5th Annual Ocean Day, Huge Success

SACRAMENTO- Ocean Day is a day of ocean education in the Capitol. This year, 73 advocates from 45 different ocean organizations and 10 ocean companies came to the Capitol for the day-long event. In one day, 100 legislative meetings were held to discuss pressing ocean issues, from offshore drilling and plastic pollution to protecting fish and marine life.

Ocean Day was kicked off by Assemblymember Julia Brownley, an ocean champion who has authored a bill that would ban plastic grocery bags statewide. If passed, the bill would greatly reduce the flow of plastic pollution in our ocean, protecting sea turtles and marine birds. 

Outside on the Capitol lawn, there was a 30-foot inflatable turtle surrounded by booths for companies that represented the state's vibrant ocean economy, an economy that depends on a clean ocean. There was even a "Bag Monster" lumbering around the lawn, courtesy of Chico Bags, a resuable bag company.

The "Bag Monster," made of 500 plastic grocery bags, represents the number of throwaway plastic bags the average American uses in one year. Plastic bags are one of the most common forms of plastic pollution found in the ocean. Plastic pollution in the ocean kills of an estimated 1 million marine birds and sea turtles, every year.

Ocean Day closed with a sustainable seafood dinner put on by the Monterey Bay Aquarium, where Governor Jerry Brown was the keynote speaker. Governor Brown was also this year's Ocean Award recipient for his leadership in ocean sustainability, and for signing a bill into law last year that banned shark finning in California. He thanked the ocean community for the hard work being done to protect the ocean, and told the advocates in the room to eat up because there is a lot still to be done. He closed his speech by saying, "help is on the way."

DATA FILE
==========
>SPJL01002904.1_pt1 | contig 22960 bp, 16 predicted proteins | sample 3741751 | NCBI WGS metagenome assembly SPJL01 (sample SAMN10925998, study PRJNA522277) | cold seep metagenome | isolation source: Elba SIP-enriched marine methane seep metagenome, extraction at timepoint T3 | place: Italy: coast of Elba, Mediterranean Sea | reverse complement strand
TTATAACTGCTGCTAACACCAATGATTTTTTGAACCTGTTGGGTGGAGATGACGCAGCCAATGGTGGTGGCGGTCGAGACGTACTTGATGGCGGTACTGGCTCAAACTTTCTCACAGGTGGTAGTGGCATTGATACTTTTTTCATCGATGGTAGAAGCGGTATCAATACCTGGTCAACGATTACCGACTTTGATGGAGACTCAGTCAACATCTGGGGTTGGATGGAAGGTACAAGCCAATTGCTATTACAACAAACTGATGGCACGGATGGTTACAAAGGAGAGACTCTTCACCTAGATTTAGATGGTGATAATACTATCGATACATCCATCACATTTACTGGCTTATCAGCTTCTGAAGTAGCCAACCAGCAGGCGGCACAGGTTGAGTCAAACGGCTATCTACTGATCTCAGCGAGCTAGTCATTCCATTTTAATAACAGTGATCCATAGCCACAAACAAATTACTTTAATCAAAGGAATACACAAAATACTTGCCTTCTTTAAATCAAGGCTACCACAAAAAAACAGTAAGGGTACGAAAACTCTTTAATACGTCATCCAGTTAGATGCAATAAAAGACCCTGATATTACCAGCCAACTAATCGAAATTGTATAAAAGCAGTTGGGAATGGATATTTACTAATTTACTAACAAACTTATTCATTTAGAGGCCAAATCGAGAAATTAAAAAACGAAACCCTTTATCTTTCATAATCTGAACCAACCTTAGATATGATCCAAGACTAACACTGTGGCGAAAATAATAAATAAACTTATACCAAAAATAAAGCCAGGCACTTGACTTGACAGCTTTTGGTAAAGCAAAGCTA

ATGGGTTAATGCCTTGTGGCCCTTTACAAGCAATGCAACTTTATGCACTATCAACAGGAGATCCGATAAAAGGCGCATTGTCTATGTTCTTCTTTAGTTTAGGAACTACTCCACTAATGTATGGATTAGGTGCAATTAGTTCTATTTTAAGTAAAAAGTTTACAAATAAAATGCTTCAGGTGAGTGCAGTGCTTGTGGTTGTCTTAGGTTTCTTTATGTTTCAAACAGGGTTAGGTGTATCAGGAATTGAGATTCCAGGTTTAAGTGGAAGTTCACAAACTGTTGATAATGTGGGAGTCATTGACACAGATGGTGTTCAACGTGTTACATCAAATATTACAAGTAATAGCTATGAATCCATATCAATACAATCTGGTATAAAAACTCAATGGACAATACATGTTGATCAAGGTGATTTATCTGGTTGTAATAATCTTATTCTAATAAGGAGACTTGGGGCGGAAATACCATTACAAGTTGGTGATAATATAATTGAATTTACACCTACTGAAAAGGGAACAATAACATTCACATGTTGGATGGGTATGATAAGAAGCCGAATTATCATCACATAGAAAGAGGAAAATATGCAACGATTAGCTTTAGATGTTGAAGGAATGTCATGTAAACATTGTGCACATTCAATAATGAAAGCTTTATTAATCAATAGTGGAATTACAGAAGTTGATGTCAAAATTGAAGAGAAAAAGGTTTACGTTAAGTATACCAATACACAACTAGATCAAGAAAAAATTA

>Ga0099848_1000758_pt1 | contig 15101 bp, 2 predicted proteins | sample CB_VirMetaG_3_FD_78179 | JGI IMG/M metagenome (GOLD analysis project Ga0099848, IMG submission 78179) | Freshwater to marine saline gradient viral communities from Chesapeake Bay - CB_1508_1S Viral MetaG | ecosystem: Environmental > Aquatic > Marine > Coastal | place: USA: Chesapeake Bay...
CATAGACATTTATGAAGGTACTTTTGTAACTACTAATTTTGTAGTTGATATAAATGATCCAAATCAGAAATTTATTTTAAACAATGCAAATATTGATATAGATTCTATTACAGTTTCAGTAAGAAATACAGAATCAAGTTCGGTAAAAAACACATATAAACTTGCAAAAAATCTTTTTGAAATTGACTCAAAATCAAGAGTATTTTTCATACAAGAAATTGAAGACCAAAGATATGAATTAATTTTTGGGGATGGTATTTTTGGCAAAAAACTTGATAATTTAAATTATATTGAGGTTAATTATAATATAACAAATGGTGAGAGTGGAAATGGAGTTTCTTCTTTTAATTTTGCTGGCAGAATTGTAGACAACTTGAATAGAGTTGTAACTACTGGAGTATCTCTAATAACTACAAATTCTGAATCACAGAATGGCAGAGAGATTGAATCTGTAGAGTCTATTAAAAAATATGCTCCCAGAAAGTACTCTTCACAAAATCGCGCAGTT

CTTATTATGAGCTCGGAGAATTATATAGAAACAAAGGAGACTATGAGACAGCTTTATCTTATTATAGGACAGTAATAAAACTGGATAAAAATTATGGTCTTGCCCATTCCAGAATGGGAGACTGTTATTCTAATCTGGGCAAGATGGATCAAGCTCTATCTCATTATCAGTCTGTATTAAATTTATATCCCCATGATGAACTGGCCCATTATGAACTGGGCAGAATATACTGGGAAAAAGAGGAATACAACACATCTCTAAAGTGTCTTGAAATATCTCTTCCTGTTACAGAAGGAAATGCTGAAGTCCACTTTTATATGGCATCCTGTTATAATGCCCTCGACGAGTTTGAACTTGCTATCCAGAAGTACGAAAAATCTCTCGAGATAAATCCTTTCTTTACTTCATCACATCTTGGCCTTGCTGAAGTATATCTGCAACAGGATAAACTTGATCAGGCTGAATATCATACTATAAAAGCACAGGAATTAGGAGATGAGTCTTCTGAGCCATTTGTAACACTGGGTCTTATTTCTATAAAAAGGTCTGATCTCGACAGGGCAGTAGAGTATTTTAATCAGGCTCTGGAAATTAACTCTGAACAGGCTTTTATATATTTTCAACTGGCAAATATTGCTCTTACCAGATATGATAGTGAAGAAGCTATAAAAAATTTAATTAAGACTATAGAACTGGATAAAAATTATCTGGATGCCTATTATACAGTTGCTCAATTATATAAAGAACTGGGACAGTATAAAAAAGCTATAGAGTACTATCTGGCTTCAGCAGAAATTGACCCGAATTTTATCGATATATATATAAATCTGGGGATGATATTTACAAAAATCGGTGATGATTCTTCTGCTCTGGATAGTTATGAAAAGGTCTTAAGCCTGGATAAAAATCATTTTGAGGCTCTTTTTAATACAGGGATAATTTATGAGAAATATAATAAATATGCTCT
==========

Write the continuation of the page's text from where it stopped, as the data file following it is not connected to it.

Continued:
Julia Ritchie, Ocean Associate with Environment California, and lead organizer of the day said, "This year's 5th annual Ocean Day was the biggest Ocean Day yet. The goal was to talk to 100 legislators about what they can do to protect the ocean, like banning plastic bags and styrofoam, for example. We hit that goal. Now, we just have to make sure they know these solutions are something the people of California want and need. Californians need to weigh in."

Along with Environment California, Ocean Day would not have been possible without the tireless efforts of the following partners (alphabetically): 7th Generation Advisors, CalCoast, Communication Partnership for Science and the Sea (COMPASS), Conservation Strategy Group, Farrallones Marine Sanctuary Association, Heal the Bay, The Monterey Bay Aquarium, Natural Resources Defense Council (NRDC), San Diego Coastkeeper and Surfrider.